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4.54 p.m.

Baroness Masham of Ilton: My Lords, because of the concern at the increase of drug abuse, I put down an Unstarred Question for Wednesday 19th October which asked the Government what they were doing about it. As several noble Lords wished to speak, I must apologise if any confusion was caused. The debate was delayed because the Government wanted to make a Statement. They then brought out their important Green Paper Tackling Drugs Together. What was an Unstarred Question on the subject has now grown into a major government debate with two Ministers speaking. I should like to say how grateful are the organisations involved for the interest shown and the encouragement given by the Minister, the noble Baroness, Lady Cumberlege, who attends many meetings with them, especially on AIDS.

Up and down the country encouragement is being given to HIV and AIDS awareness, and 1st December has become known as World AIDS Day. Drug abuse and AIDS are world problems. It is with great sadness that I remember today several people who died too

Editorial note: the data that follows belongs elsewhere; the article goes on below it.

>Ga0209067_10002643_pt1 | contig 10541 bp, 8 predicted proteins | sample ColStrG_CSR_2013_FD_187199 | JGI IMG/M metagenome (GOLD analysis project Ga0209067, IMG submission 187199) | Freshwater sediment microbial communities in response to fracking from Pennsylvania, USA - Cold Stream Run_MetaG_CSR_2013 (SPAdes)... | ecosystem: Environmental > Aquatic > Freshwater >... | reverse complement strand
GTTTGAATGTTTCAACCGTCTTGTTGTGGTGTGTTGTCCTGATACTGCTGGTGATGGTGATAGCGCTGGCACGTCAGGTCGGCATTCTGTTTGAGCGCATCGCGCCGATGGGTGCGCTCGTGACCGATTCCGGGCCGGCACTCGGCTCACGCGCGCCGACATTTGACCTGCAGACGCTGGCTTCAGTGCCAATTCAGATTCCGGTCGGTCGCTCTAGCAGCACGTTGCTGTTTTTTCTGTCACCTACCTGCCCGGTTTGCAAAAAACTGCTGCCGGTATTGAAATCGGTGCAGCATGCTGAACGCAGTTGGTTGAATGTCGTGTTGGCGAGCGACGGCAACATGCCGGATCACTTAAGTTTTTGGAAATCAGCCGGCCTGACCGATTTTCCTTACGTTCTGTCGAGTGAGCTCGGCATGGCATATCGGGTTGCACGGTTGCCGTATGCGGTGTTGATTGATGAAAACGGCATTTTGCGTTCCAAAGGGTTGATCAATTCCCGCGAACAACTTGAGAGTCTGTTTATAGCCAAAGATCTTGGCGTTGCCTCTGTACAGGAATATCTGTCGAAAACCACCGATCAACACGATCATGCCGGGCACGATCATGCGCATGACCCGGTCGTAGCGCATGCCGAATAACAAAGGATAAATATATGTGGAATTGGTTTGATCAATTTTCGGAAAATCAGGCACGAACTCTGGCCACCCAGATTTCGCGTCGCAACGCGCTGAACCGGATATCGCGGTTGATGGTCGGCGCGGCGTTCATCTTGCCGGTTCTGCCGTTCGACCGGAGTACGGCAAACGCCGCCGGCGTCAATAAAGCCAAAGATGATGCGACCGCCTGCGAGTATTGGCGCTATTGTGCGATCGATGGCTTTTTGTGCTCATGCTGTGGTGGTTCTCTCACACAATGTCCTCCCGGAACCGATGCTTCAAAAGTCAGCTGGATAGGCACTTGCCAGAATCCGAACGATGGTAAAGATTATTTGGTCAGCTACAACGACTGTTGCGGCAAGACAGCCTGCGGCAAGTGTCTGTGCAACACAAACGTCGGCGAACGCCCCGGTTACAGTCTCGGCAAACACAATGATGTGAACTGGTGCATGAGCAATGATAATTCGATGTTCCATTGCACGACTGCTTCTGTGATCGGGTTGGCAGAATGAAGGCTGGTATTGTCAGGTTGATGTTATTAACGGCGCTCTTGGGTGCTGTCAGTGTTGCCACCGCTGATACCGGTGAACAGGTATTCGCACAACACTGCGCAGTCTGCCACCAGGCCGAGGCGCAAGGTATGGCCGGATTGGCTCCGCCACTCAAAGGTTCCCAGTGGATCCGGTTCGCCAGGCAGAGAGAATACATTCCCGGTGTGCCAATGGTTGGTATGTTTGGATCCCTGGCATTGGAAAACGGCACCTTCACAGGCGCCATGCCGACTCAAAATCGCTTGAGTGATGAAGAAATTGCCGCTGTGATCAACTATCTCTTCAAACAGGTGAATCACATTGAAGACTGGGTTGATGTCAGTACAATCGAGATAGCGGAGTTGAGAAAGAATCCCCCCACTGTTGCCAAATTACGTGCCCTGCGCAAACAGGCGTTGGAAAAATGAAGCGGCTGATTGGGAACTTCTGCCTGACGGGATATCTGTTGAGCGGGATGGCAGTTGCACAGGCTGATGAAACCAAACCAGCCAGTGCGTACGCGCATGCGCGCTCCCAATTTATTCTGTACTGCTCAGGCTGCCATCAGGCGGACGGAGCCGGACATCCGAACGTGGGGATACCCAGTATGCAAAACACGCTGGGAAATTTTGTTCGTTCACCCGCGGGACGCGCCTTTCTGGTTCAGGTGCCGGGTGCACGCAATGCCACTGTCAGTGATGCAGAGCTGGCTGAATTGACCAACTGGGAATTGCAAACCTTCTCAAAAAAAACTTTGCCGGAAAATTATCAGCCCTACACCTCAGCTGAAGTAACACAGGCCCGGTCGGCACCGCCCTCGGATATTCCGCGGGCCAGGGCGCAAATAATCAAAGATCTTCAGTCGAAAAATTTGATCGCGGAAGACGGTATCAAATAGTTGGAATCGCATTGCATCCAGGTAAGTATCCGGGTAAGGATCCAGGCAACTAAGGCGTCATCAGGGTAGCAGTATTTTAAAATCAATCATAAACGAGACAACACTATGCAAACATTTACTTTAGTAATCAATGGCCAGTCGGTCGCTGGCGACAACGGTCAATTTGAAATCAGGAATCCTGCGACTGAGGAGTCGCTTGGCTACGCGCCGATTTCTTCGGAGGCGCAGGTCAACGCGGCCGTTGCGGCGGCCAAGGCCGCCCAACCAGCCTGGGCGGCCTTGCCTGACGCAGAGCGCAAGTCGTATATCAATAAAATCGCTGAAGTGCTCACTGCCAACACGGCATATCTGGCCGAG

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young because of those two enormous disasters which cause so much heartbreak and anguish to families and friends across the world.

Drugs penetrate into homes, universities, schools, pubs, clubs, prisons, sports organisations, airports, railway stations and many other places. Drugs have penetrated all kinds of communities within inner cities, market towns and rural areas. The purchasing, providing and marketing is done as skilfully as in any successful business. The result to society, without doubt--I am sure that the Minister will agree with me when she sums up--is that the trade in illegal drugs has increased the amount of serious crime committed. We knew that crack would be a real danger. Our worst fears have been realised. The spread of crack has increased the amount of violence used and the carrying of guns. I ask the Minister, the noble Baroness, Lady Blatch, what suggestions the Government have for tackling seriously the problem of crack.